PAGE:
11. The method of claim 10, wherein the cap is moved along a first axis from the first position to the second position and wherein capping the print head while the cap is in the second position includes moving the cap along a second axis substantially perpendicular to the first axis to a capping position in capping engagement with the print head.
12. The method of claim 10, wherein moving the web support and the web comprises pivoting the web support.
13. The method of claim 10, wherein servicing the print head comprises wiping the print head.
14. The method of claim 10 further comprising spitting fluid from the print head onto the web while the web is in the lowered position.
15. The method of claim 10, wherein servicing the print head comprises moving the web substantially perpendicular to the web support between a wiping position in engagement with the print head and a spitting position withdrawn from the print head.
Description
CROSS-REFERENCE TO RELATED PATENT APPLICATIONS

The present application is related to co-pending U.S. patent application Ser. No. 12/200,927 filed on the same date herewith by Tanya V. Burmeister, Antonio Gomez and Mark D. Groenenboom and entitled WEB, the full disclosure of which is incorporated by reference.

BACKGROUND

Print head servicing stations sometimes include webs and caps for servicing the print heads. Size objectives sometimes limit a size of the web, necessitating more frequent and costly replacement of the web.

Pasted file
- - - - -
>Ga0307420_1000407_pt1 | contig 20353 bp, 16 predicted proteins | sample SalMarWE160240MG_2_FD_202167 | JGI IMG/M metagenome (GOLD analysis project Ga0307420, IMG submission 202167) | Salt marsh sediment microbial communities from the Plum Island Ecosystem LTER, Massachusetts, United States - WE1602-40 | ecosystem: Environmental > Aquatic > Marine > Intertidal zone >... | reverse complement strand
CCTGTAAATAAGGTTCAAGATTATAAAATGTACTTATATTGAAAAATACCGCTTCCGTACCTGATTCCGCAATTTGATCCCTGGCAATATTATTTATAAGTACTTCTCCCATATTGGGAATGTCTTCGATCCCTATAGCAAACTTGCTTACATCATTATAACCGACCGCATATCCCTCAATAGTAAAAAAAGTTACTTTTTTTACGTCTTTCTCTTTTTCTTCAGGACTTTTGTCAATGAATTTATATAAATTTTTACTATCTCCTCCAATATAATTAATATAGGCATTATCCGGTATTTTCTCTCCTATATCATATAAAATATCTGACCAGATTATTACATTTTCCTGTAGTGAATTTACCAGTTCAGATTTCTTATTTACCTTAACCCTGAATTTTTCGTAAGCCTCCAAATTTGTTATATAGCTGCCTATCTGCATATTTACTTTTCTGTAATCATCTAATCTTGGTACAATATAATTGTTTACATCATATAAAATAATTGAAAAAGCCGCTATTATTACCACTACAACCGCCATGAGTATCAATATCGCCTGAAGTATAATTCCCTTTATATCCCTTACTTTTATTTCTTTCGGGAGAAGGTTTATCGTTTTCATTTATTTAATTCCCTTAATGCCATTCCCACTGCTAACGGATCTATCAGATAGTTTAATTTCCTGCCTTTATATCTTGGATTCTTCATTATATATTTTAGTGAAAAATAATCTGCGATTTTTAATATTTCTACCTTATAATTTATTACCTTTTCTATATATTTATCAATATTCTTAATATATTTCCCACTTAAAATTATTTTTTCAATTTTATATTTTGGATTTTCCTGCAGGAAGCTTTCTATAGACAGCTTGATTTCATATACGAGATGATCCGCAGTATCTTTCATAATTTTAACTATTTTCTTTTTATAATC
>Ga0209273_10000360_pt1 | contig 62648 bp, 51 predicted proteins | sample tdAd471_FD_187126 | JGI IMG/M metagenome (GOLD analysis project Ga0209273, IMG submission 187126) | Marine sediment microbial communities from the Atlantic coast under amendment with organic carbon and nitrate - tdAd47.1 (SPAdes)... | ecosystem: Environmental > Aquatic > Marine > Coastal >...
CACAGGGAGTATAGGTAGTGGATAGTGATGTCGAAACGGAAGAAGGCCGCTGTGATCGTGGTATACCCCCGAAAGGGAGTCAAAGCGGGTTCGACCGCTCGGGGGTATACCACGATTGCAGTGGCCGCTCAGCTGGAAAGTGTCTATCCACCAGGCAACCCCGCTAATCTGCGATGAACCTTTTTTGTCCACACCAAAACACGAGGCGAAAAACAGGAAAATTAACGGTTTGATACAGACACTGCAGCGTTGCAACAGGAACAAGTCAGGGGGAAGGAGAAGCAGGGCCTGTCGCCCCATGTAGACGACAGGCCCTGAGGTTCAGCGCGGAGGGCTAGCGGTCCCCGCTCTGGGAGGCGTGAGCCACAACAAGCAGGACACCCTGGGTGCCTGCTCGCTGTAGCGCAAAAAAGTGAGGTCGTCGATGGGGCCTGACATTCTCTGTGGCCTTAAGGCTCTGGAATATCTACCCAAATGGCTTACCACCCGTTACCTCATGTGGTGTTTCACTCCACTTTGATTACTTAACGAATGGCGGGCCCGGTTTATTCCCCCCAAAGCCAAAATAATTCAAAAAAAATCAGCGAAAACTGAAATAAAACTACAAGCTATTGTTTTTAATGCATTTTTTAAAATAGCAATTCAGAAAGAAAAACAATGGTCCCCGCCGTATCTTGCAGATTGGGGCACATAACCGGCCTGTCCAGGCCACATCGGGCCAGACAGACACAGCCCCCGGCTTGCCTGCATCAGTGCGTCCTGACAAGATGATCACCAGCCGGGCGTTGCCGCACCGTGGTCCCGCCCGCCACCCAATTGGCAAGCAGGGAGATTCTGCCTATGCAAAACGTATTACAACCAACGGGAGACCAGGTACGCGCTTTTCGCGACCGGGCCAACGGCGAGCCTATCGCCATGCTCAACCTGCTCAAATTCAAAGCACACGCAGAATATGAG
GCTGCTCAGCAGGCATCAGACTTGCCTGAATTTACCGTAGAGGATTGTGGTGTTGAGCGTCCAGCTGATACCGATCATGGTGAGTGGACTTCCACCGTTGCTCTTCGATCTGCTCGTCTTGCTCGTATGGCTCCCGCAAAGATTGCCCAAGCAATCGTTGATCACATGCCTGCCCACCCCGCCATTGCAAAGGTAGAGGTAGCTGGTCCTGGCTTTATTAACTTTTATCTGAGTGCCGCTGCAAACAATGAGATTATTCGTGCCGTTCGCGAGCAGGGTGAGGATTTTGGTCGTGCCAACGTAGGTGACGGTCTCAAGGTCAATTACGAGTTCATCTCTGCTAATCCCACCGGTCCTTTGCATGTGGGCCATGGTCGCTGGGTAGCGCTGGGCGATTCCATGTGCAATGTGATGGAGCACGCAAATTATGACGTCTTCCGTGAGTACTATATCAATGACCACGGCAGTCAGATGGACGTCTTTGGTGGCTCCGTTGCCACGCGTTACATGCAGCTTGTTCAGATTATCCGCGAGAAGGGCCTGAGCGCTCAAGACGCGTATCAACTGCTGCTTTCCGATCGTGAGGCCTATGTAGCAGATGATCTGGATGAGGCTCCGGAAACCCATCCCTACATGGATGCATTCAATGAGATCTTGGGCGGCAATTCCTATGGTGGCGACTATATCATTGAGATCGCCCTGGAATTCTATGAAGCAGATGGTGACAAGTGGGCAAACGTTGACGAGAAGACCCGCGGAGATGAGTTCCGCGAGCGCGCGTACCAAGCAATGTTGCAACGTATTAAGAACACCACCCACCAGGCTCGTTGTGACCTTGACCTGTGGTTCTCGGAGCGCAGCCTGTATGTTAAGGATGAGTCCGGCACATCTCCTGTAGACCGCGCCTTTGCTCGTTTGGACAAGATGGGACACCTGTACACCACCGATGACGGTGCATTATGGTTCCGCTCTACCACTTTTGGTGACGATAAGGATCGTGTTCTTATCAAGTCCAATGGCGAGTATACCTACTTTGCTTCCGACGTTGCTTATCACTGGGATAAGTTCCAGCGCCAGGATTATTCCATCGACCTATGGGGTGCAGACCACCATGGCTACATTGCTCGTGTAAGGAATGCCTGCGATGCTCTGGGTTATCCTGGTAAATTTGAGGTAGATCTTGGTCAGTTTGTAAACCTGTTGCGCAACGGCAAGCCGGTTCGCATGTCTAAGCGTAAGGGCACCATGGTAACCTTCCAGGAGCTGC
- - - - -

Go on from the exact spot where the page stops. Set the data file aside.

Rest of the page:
BRIEF DESCRIPTION OF THE DRAWINGS

FIG. 1 is a schematic illustration of a printing system according to an example embodiment.

FIG. 2 is a sectional view of the printing system of FIG. 1 taken along line 2-2 according to an example embodiment.

FIG. 3 is a sectional view of the printing system of FIG. 1 taken along line 3-3 illustrating ejection of fluid onto a web according to an example embodiment.

FIG. 4 is a sectional view of the printing system of FIG. 1 taken along line 3-3 illustrating wiping of print heads by the web according to an example embodiment.

FIG. 5 is a sectional view of the printing system of FIG. 1 taken along line 3-3 illustrating capping of the print head according to an example embodiment.

FIG. 6 is a flow diagram of a method for servicing a print head according to an example embodiment.

FIG. 7 is a perspective view of another embodiment of the printing system of FIG. 1 according to an example embodiment.

FIG. 8 is a bottom perspective view of a service station of the printing system of FIG. 7 according to an example embodiment.

FIG. 9 is a top perspective view of a portion of the printing system of FIG. 7 according to an example embodiment.

FIG. 10 is a side elevational view of a web support of the printing system of FIG. 7 in a raised position according to an example embodiment.

FIG. 11 is a side elevational view of a web support of the printing system of FIG. 7 in a lowered position according to an example embodiment.

FIG. 12 is a side elevational view of a cap of the printing system of FIG. 7 in a first retracted position according to an example embodiment.

FIG. 13 is a side elevational view of the printing system of FIG. 7 with the cap in a second extended position according to an example embodiment.

FIG. 14 is a perspective view of the printing system of FIG. 7 with the web support in the lowered position and the cap in the second extended position according to an example embodiment.

DETAILED DESCRIPTION OF THE EXAMPLE EMBODIMENTS